Organizations are social entities, and people are social creatures. What this means for leaders is that social relations are important. People compare themselves to others and derive feelings of worth and status from that comparison. Consequently, pay differences have not only substantive but symbolic meaning.
Take the most notorious example [of pay differences], CEO pay. CEOs who make several hundred times more than what the average employee in their company makes send the signal that what they do is several hundred times more important. Is that really the right signal to send? If frontline people think that what they do doesn’t matter very much for the organization’s success or in the opinion of senior management, why bother worry about how well they are doing their job? It is not by accident or coincidence that many of the most successful, consistently best-performing companies have CEOs who are not outrageously overpaid – Amazon.com, CostCo, and Southwest Airlines are a few current examples. By sending a signal that performance is a collective, not just an individual, endeavor, those companies are more likely to induce thought, creativity, and effort on the part of their people.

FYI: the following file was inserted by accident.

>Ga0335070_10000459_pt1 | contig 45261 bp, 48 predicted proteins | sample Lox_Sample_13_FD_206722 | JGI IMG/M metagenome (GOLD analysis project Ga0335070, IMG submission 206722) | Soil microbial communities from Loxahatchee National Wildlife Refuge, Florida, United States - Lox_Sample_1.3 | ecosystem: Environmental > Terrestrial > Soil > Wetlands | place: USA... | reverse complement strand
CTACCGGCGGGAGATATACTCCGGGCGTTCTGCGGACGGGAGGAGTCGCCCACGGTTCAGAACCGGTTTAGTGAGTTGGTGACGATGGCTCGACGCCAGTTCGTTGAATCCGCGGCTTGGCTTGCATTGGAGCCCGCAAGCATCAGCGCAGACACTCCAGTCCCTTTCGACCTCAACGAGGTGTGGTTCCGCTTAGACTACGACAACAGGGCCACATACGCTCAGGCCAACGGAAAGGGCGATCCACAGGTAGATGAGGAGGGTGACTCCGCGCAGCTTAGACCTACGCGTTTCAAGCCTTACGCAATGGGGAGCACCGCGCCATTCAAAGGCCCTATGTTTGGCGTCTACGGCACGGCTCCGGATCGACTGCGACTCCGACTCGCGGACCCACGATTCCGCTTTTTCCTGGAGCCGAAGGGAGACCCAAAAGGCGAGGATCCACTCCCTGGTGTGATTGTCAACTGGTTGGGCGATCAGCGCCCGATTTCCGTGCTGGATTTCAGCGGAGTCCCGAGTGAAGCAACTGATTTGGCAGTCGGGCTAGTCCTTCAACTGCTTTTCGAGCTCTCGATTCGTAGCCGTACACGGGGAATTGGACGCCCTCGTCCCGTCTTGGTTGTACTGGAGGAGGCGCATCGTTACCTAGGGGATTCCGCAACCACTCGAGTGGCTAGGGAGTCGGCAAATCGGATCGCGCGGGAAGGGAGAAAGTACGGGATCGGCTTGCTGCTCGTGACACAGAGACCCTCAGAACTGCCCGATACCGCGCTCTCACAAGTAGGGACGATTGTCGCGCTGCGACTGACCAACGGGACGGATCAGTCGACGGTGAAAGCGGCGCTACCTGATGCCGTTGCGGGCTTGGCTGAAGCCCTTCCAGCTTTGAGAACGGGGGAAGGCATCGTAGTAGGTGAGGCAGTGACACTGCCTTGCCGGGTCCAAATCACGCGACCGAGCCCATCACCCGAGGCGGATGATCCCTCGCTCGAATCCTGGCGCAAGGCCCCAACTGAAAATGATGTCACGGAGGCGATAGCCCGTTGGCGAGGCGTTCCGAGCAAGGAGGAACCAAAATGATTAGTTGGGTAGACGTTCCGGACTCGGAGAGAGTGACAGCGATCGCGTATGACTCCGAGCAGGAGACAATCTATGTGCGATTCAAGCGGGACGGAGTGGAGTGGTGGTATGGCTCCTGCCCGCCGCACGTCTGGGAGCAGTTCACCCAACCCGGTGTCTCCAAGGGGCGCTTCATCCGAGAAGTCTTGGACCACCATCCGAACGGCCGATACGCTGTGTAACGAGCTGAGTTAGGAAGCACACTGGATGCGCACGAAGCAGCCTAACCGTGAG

— Hard Facts by Jeffrey Pfeffer and Robert I. Sutton
See this related blog: Paradox: Embracing Decentralization while Hailing the CEO as Corporate Savior